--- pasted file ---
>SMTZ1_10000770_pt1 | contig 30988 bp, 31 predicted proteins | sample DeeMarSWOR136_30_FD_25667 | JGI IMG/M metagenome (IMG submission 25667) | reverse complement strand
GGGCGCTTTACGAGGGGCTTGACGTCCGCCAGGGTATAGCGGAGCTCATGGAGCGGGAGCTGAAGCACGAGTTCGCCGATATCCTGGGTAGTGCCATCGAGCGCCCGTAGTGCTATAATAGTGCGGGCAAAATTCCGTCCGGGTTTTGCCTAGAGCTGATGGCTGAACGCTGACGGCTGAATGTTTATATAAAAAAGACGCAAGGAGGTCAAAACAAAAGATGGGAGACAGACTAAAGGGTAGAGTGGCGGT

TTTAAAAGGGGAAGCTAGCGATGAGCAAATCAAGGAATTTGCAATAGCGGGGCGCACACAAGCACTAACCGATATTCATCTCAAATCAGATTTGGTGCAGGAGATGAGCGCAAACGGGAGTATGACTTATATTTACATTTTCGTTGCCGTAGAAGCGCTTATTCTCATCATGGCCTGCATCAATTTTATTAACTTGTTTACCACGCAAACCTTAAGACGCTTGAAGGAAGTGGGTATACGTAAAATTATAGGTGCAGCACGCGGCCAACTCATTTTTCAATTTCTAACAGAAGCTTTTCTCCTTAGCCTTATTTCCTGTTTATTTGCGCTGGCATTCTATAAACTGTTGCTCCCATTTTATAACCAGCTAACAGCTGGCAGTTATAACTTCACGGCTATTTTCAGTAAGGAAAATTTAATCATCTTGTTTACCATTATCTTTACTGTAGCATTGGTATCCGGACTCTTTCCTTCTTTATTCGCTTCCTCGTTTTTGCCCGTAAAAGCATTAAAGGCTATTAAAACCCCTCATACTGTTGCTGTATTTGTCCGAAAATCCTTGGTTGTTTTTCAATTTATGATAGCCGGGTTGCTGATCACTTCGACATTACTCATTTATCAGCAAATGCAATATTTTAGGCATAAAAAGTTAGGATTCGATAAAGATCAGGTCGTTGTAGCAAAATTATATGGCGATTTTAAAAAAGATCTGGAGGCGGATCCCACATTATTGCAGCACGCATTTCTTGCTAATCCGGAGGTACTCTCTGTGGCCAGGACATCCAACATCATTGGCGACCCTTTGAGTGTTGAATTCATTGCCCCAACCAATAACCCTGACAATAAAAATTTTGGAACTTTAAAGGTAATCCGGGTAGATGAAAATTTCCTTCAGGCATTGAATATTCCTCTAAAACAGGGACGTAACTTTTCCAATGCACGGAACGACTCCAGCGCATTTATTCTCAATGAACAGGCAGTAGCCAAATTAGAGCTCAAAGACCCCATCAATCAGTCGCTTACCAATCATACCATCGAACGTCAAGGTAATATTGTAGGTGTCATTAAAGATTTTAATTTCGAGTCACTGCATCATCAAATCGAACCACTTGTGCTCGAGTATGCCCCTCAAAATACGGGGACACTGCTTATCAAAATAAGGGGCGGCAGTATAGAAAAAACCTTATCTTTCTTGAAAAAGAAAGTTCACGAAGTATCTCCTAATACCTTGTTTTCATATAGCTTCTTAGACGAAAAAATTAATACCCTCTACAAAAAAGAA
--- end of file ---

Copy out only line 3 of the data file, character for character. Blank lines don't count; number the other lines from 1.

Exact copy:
TTTAAAAGGGGAAGCTAGCGATGAGCAAATCAAGGAATTTGCAATAGCGGGGCGCACACAAGCACTAACCGATATTCATCTCAAATCAGATTTGGTGCAGGAGATGAGCGCAAACGGGAGTATGACTTATATTTACATTTTCGTTGCCGTAGAAGCGCTTATTCTCATCATGGCCTGCATCAATTTTATTAACTTGTTTACCACGCAAACCTTAAGACGCTTGAAGGAAGTGGGTATACGTAAAATTATAGGTGCAGCACGCGGCCAACTCATTTTTCAATTTCTAACAGAAGCTTTTCTCCTTAGCCTTATTTCCTGTTTATTTGCGCTGGCATTCTATAAACTGTTGCTCCCATTTTATAACCAGCTAACAGCTGGCAGTTATAACTTCACGGCTATTTTCAGTAAGGAAAATTTAATCATCTTGTTTACCATTATCTTTACTGTAGCATTGGTATCCGGACTCTTTCCTTCTTTATTCGCTTCCTCGTTTTTGCCCGTAAAAGCATTAAAGGCTATTAAAACCCCTCATACTGTTGCTGTATTTGTCCGAAAATCCTTGGTTGTTTTTCAATTTATGATAGCCGGGTTGCTGATCACTTCGACATTACTCATTTATCAGCAAATGCAATATTTTAGGCATAAAAAGTTAGGATTCGATAAAGATCAGGTCGTTGTAGCAAAATTATATGGCGATTTTAAAAAAGATCTGGAGGCGGATCCCACATTATTGCAGCACGCATTTCTTGCTAATCCGGAGGTACTCTCTGTGGCCAGGACATCCAACATCATTGGCGACCCTTTGAGTGTTGAATTCATTGCCCCAACCAATAACCCTGACAATAAAAATTTTGGAACTTTAAAGGTAATCCGGGTAGATGAAAATTTCCTTCAGGCATTGAATATTCCTCTAAAACAGGGACGTAACTTTTCCAATGCACGGAACGACTCCAGCGCATTTATTCTCAATGAACAGGCAGTAGCCAAATTAGAGCTCAAAGACCCCATCAATCAGTCGCTTACCAATCATACCATCGAACGTCAAGGTAATATTGTAGGTGTCATTAAAGATTTTAATTTCGAGTCACTGCATCATCAAATCGAACCACTTGTGCTCGAGTATGCCCCTCAAAATACGGGGACACTGCTTATCAAAATAAGGGGCGGCAGTATAGAAAAAACCTTATCTTTCTTGAAAAAGAAAGTTCACGAAGTATCTCCTAATACCTTGTTTTCATATAGCTTCTTAGACGAAAAAATTAATACCCTCTACAAAAAAGAA